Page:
New companies tend to start with just a few people. This means one person is likely doing all the bookkeeping, maintaining relationships with suppliers, and managing cash flows to pay the bills.

However, one person cannot do this for growing companies for very long, as the number of tasks rapidly expands beyond the capacity of a single person. Growth brings its own set of challenges, and some companies may be in need of a dedicated finance team and even a Chief Financial Officer (CFO). Smaller companies tend to believe they cannot afford a CFO, but that’s not as true when a virtual CFO is involved.

Financial Growing Pains

There are myriad financial problems a growing company can face. One of the most pressing issues is cash flow mismatching, which can occur when a company’s growth outstrips its capacity. As new orders flood in, if the company is undersupplied, it may run into customer service and quality issues. On the other hand, overextending lines of credit and supplier generosity will lead to strained relationships on the other side of the business. Furthermore, companies may need to rapidly increase staff to keep up with anticipated demand or upgrade to a larger office, but the money has not yet landed in the coffers. And all those overtime hours for current employees will add up to potentially unexpected payroll costs.

At some point, companies might have trouble deciding whether they should raise more capital via venture funding, cut costs somewhere else, or sell assets if any exist. Unfortunately for many rapid-growth companies today, the latter option isn’t really an option at all, because the only assets are intellectual. Bringing in (additional) investors will change the power dynamics, but companies that are very lean will have few other financing options.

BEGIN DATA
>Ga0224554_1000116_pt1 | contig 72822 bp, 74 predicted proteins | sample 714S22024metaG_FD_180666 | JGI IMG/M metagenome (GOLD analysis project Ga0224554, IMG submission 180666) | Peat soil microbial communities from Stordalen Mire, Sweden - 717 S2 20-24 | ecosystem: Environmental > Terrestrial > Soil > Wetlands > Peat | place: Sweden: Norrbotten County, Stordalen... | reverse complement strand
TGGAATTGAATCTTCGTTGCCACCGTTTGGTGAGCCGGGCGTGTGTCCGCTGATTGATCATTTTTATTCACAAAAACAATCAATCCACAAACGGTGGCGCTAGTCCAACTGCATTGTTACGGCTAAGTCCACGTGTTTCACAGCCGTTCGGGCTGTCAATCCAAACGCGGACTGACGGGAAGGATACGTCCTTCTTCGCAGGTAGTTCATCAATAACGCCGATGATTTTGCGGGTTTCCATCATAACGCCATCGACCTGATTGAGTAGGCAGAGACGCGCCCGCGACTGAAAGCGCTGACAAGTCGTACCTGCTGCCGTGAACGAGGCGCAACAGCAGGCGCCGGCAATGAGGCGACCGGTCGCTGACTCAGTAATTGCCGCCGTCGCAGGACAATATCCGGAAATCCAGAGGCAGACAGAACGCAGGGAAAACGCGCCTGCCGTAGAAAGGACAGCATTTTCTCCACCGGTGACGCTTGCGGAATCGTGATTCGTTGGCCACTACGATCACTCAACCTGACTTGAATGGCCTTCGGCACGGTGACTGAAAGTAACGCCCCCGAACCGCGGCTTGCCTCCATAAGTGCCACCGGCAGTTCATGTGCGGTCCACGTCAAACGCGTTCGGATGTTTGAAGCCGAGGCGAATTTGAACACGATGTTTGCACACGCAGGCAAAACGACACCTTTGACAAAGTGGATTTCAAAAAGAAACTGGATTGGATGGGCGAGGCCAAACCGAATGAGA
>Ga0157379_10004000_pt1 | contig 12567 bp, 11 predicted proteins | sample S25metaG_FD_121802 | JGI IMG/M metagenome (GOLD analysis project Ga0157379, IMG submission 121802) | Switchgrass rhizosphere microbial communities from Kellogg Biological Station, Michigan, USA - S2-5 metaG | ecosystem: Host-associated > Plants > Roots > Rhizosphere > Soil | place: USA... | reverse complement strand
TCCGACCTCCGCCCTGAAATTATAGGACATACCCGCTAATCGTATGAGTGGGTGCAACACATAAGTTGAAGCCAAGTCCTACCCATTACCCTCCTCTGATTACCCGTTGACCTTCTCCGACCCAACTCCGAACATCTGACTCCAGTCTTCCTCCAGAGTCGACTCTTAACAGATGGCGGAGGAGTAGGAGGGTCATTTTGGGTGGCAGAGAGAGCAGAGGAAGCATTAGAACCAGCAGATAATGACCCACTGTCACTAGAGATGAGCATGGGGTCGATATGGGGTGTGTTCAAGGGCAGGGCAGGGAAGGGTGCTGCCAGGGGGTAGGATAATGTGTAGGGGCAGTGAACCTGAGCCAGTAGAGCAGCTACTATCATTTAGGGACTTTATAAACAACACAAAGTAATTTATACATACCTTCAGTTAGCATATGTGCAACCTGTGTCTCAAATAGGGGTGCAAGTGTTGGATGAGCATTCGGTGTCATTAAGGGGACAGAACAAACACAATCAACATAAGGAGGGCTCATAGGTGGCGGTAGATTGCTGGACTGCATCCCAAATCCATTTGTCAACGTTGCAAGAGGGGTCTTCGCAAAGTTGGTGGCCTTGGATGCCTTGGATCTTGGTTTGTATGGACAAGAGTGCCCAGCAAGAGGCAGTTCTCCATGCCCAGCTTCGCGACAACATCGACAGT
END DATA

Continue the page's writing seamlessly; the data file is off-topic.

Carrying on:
Once the money is received or there is enough cash for new projects and expanding into new markets, growing companies might struggle with deciding which projects to undertake and which markets to enter. They need to answer questions regarding expected returns on competing projects and whether they can feasibly enter new geographic markets.

A final issue beyond capacity and cash flow is hiring the right people at the right time. This is a commonly cited issue for entrepreneurs, and indeed companies need to ensure their personnel are well-equipped to the task at hand. Haphazardly growing these teams will likely lead to intrateam personal and cultural conflicts.

A CFO can help guide growing companies on all of these issues by making decisions on when, how, and from whom to receive financing, determining the best projects through FP&A, and bringing on board the most qualified and relevant finance personnel while maintaining a coherent culture. CFOs can even help with the implementation of financial IT systems.

Why hire a CFO at all?

One question a growing business might ask is why employ a CFO at all. Even part-time CFOs, including the financial benefits, might seem like overkill and unnecessary. But most businesses will eventually need a CFO to direct the finance department of a company, which, when large enough, will include its own accounts payable, accounts receivable, FP&A, payroll, and project management teams. Patchwork hiring and organizing of these teams will only lead to inefficiencies and conflict in the future, reducing returns for investors and the company itself—and investors are going to push for more return in any way they can. In fact, a company seeking funds may need to have a CFO-backed business plan before investors even consider handing over cash.